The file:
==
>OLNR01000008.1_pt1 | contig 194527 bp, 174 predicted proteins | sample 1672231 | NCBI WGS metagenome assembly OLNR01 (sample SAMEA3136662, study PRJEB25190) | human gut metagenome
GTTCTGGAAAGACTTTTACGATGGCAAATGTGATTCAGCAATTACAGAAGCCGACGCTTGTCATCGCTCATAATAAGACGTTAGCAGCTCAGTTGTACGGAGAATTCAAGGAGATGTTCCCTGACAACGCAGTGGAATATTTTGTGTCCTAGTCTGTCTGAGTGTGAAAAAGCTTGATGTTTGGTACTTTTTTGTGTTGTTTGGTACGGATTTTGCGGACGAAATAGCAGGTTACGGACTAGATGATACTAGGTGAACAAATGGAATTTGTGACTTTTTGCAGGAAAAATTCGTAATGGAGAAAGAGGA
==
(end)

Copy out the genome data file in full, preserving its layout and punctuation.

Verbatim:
>OLNR01000008.1_pt1 | contig 194527 bp, 174 predicted proteins | sample 1672231 | NCBI WGS metagenome assembly OLNR01 (sample SAMEA3136662, study PRJEB25190) | human gut metagenome
GTTCTGGAAAGACTTTTACGATGGCAAATGTGATTCAGCAATTACAGAAGCCGACGCTTGTCATCGCTCATAATAAGACGTTAGCAGCTCAGTTGTACGGAGAATTCAAGGAGATGTTCCCTGACAACGCAGTGGAATATTTTGTGTCCTAGTCTGTCTGAGTGTGAAAAAGCTTGATGTTTGGTACTTTTTTGTGTTGTTTGGTACGGATTTTGCGGACGAAATAGCAGGTTACGGACTAGATGATACTAGGTGAACAAATGGAATTTGTGACTTTTTGCAGGAAAAATTCGTAATGGAGAAAGAGGA